File Encoding

When I solved this problem in Ruby I found file encodings to be an issue when comparing the bytes read in from the image file to hexadecimal values - unlike Go. We can see this in the isJPEG? method:

# @param [Object] block A 512 byte block to check if it contains a jpeg header in first 4 bytes
def isJPEG?(block)
  # Encodings are diff between reading an image file and strings so block[0] == 0xFF wont work
  jpeg_header_part = ['FFD8FF'].pack('H*')
  return block[0,3] == jpeg_header_part && (block[3] == 0xe0.chr || block[3] == 0x0e1.chr)

Reading the bytes from my file return a 512 byte ASCII encoded string. But my code was encoded in UTF-8 so the comparisons would not work. There is a couple of solutions to this explained well by Stefan at StackOverflow. Above I decided on two options:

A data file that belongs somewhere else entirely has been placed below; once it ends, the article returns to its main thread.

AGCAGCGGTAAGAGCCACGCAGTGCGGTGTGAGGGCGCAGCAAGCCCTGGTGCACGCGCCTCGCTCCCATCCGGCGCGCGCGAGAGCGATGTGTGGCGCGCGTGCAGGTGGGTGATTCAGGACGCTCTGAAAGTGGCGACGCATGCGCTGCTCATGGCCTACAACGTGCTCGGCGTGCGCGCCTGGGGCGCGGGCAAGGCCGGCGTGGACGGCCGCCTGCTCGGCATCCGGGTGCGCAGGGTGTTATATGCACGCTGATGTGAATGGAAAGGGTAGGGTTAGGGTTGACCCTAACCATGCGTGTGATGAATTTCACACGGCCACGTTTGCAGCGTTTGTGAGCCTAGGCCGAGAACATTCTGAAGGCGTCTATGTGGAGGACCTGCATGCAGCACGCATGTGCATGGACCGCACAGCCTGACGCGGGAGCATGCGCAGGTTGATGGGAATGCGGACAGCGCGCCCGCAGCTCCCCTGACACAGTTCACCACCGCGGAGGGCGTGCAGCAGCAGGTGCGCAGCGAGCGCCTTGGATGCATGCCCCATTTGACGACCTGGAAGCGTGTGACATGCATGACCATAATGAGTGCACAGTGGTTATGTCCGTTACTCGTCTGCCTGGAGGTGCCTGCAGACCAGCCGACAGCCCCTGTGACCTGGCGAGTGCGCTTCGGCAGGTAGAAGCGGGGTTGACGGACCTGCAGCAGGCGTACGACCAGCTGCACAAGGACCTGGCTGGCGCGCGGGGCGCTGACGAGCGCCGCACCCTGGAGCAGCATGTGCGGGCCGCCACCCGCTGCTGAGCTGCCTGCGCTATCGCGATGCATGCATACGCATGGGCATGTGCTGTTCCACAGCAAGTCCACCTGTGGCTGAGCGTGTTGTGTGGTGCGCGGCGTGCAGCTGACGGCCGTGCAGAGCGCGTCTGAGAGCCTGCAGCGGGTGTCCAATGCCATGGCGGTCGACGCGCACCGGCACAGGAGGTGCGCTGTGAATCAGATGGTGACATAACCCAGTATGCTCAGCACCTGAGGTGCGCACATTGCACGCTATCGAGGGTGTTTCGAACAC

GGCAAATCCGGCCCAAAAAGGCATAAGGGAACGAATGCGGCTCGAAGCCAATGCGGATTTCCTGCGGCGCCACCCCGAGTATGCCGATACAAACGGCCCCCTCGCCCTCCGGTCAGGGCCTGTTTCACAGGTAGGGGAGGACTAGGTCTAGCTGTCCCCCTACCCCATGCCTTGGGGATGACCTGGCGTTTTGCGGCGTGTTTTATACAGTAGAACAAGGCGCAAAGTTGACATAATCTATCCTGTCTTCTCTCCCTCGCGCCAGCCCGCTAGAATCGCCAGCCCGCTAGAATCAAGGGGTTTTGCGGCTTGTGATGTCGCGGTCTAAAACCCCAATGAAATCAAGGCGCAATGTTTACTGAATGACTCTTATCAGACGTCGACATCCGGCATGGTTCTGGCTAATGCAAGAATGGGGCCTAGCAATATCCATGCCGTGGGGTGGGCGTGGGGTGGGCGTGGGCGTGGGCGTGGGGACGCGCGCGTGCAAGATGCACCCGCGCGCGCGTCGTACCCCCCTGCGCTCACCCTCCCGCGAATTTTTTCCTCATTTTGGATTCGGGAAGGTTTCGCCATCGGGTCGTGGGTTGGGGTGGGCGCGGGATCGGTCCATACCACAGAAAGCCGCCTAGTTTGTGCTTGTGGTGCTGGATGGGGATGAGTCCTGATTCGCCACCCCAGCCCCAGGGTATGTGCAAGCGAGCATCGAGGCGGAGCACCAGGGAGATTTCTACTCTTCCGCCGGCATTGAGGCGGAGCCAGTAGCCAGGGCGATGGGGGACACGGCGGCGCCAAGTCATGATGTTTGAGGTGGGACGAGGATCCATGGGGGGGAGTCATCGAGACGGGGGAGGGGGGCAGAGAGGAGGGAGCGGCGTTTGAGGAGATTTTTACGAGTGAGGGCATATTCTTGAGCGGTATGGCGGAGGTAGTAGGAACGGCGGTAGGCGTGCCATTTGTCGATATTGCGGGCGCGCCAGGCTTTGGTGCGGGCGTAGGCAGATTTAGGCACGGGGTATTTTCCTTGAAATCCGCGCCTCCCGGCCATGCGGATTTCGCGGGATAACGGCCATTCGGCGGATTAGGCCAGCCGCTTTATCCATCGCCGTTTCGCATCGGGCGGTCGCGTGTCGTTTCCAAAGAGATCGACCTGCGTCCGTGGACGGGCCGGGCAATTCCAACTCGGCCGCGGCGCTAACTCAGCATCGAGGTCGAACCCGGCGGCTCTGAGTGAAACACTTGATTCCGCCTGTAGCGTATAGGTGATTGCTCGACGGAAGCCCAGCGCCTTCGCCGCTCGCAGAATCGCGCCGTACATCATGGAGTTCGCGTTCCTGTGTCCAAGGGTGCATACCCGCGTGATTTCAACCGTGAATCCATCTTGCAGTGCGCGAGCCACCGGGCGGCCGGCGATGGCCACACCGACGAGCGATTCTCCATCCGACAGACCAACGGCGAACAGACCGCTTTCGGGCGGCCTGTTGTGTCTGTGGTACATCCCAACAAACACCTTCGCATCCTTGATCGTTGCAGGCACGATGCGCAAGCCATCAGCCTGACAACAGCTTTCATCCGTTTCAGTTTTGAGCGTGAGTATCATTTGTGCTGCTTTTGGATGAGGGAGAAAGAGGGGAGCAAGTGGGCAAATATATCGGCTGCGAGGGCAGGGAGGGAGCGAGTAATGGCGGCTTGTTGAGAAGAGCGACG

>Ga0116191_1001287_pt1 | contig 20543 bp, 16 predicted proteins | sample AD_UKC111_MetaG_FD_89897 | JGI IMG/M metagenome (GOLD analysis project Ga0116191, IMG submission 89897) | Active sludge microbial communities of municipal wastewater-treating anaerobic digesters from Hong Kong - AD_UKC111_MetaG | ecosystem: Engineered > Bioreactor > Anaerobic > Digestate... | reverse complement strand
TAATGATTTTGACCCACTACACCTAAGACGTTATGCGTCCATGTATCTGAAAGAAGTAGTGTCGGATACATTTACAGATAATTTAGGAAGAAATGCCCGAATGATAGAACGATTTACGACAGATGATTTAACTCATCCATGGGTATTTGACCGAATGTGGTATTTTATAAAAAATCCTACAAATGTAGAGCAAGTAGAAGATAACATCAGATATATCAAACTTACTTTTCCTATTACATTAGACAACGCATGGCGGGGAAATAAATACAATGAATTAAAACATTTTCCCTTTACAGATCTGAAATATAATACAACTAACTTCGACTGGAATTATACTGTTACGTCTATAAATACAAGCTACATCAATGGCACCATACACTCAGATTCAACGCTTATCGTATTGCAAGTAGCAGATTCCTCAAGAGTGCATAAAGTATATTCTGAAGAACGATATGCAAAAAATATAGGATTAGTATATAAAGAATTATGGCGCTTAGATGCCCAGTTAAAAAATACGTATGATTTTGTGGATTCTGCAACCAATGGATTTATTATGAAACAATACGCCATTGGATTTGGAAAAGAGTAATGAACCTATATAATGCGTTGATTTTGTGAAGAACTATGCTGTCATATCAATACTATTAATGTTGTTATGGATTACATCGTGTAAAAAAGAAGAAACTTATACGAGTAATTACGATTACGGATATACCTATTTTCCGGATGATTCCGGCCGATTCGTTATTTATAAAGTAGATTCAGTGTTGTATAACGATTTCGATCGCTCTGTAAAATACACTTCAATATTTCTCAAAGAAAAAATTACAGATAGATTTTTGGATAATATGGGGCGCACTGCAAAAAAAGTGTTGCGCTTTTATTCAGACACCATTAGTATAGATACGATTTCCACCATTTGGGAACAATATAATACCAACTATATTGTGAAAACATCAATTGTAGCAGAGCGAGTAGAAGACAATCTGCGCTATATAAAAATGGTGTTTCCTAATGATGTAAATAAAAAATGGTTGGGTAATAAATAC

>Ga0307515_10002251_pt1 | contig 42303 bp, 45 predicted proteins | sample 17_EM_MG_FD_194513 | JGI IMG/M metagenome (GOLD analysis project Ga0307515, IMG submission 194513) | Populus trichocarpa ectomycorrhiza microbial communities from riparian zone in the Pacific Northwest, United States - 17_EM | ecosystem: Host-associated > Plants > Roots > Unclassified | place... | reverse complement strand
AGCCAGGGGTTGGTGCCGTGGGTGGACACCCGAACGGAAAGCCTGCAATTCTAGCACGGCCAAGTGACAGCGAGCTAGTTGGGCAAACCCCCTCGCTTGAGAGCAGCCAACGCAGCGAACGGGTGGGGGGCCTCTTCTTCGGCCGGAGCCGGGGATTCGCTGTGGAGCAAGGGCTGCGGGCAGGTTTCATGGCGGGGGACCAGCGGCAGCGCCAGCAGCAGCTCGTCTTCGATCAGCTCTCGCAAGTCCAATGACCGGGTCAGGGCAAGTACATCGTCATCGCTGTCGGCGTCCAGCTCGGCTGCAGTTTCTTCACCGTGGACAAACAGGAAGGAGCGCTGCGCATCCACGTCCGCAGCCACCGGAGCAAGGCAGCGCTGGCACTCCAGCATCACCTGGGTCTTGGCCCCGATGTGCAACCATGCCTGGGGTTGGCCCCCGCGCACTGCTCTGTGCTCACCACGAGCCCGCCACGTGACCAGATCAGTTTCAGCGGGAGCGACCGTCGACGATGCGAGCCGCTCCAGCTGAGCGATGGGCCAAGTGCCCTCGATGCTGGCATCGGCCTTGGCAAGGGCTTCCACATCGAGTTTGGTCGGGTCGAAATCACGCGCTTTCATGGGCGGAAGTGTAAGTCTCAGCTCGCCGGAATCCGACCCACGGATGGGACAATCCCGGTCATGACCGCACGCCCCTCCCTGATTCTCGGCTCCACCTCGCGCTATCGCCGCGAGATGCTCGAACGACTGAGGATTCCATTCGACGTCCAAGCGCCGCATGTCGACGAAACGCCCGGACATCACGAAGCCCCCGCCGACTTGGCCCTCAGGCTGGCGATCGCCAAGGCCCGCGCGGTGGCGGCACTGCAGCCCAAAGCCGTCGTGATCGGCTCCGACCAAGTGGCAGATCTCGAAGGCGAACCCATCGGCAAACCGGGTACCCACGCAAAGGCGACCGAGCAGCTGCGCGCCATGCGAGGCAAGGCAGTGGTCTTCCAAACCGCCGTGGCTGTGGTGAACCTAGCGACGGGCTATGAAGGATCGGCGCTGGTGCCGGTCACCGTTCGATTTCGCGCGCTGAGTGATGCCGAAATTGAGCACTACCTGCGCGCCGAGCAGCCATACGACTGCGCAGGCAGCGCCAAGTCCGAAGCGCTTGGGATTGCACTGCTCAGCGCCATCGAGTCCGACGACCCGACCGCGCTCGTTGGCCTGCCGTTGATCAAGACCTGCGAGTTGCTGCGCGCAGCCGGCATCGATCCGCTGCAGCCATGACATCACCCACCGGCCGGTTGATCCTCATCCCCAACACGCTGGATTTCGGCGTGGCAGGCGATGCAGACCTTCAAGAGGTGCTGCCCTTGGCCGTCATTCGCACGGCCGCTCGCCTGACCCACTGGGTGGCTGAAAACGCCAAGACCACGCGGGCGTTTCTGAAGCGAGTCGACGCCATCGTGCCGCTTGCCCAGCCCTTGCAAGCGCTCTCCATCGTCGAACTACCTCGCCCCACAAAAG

• Encoding the first 3 expected byte values into a hexadecimal string using the _Pack _method which returns a binary sequence for an array of values - in my case an array of one value.
  • Using the _chr _method which returns a string encoded by the receivers encoding.


Having used Ruby a little before when experimenting with Ruby on Rails I wasn’t completely new to the language. Coding a solution in Ruby was enjoyable thanks to its expressiveness and I felt it was a little more readable than the Go solution although this could be down to my previous experience. However, in one area this was not true. The encoding of the bytes read out of the card file compared to the string values in the code was less readable than the Go solution.